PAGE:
overarching objective is to protect and create value for the taxpayer
as shareholder with due regard to the maintenance of financial
stability and to act in a way that promotes competition."
As this statement makes clear, UKFI do not currently see taxpayer
value as extending beyond the role taxpayers have as shareholders
(other than with regard to competition in the marketplace). Even
within this mandate, UKFI could still go much further to ensure
its investments help, rather than hinder, the transition to a
low carbon economy.
4) What is UKFI doing now?
(a) UKFI has no Responsible Investment Strategy,
no Climate Change Policy and, until recently, it had no Sustainability
(b) After legal challenges and pressure
from green groups, UKFI published a Sustainability Policy in February
2010 (available at http://www.ukfi.gov.uk/about-us/what-we-do/).
5) How could this be improved?
(a) This policy is some way behind best
practice amongst the institutional investment community. We will
take the Universities Superannuation Scheme (USSthe pension
fund for university employees) as a comparator. They have a number
of documents detailing the processes by which they ensure investments
are socially responsible. They have also signed up to the principles
of the Institutional Investor Group on Climate Change (http://www.iigcc.org/),
and the United Nations Principles of Responsible Investment (http://www.unpri.org/principles/).
UKFI has not signed up to either of these.
(b) The United Nations Principles of Responsible
Investment have 700 signatories from investors responsible for
billions of pounds. The Institutional Investor Group on Climate
Change have more than 50 members. Many UK public sector investors
have signed these principles. UKFI ought to do the same, or, at
the very least, incorporate them into their own policies.
(c) The policy fails to recognise that UKFI
is a universal investor. The Universities Superannuation Scheme
Responsible Investment Strategy 2006, for example, explains: "Universal
Investors have holdings that are so diversified that their investment
returns are impacted by the returns from the economy as a whole
as much as any specific industries or companies. This gives UIs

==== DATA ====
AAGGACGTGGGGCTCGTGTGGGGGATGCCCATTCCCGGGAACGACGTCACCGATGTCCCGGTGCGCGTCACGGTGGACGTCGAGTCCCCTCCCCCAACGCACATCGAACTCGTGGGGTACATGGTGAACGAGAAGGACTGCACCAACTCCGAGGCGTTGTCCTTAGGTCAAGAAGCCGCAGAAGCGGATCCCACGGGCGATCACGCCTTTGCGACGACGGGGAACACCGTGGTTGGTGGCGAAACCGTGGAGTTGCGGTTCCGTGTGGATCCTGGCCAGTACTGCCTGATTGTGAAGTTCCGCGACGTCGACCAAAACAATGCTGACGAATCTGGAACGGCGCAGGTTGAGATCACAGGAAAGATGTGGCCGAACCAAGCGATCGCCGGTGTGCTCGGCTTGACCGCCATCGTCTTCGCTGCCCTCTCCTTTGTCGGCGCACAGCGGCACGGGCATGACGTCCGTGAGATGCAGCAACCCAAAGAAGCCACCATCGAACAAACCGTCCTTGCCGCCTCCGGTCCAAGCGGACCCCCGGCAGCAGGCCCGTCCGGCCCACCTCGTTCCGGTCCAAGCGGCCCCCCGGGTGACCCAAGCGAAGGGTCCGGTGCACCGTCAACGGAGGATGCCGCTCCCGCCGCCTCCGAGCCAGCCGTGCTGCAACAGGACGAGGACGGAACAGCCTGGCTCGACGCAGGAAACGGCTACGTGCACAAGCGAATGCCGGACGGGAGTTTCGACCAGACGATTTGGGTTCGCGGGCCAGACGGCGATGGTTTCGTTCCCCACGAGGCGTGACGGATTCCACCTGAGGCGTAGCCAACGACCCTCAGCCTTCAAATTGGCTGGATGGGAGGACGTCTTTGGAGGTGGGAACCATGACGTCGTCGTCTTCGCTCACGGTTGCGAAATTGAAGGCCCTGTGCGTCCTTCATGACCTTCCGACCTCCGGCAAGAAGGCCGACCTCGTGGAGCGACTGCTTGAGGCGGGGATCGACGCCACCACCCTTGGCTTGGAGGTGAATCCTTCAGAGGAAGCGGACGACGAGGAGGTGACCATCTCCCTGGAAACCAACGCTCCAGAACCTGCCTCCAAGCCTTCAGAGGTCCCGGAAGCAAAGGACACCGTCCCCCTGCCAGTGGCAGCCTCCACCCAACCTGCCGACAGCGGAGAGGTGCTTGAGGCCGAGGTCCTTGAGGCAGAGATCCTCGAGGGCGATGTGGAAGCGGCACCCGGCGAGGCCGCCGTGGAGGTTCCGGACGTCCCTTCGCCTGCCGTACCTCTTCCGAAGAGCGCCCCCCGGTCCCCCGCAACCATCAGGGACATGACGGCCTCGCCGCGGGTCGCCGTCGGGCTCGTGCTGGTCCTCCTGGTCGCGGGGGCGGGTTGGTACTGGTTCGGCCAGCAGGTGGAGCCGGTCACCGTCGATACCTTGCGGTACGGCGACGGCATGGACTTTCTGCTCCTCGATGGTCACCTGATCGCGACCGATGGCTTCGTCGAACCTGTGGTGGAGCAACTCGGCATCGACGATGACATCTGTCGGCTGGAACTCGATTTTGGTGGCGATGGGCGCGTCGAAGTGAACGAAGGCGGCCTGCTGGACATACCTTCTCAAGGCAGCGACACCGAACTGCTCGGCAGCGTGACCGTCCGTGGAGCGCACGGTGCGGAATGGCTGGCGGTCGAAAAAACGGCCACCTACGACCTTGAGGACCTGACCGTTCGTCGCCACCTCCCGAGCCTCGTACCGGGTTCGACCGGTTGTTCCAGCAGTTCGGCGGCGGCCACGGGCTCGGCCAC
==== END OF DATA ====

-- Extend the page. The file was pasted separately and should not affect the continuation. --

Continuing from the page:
a breadth of concern that aligns with whole market performance.
For example, pension funds can be concerned with externalisation
of costs such as pollution and training of staff, whereas an owner
with a perspective limited to a particular company or industry
may consider these to be unacceptable expenses because of competitiveness
(d) Similarly, as Nick Silver points out,
(Silver, 2009) this is an argument the government has made to
investors: City Minister Paul Myners said recently: "Any
change that will lead to fund managers behaving more like "owners"
and less like "investors" will have to come from the
end client| Short-termism, as practised by pension funds, is self-defeating
for those charged with delivering pensions over many decades into
the future, and yet it remains a predominant form of behaviour|
"A focus on `shareholder value', as measured
by relative share price performance over quite short time periods
lies at the heart of a number of behaviours which have delivered
less than ideal outcomes, such as| A failure to take account of
the longer-term consequences of investment activity, including
impact on the broader economy and society."
(e) The UKFI policy says: "If it were
proved to be the case that any of our investee companies' sustainability
policies, including environmental, social and governance issues,
were significantly out of line with existing regulatory standards
and guidelines such that they would have a negative effect on
the value of the company and its shares|". Other investors
recognize that such a provision is not sufficient. UKFI has a
stake in four separate financial institutions which, between them,
have a large stake in the UK and global economies as a whole.
If RBS externalize a cost or a risk onto a company in whom Lloyds
have invested, then UKFI stands to lose out, even though RBS don't.
(f) The USS strategy says it seeks to "Ensure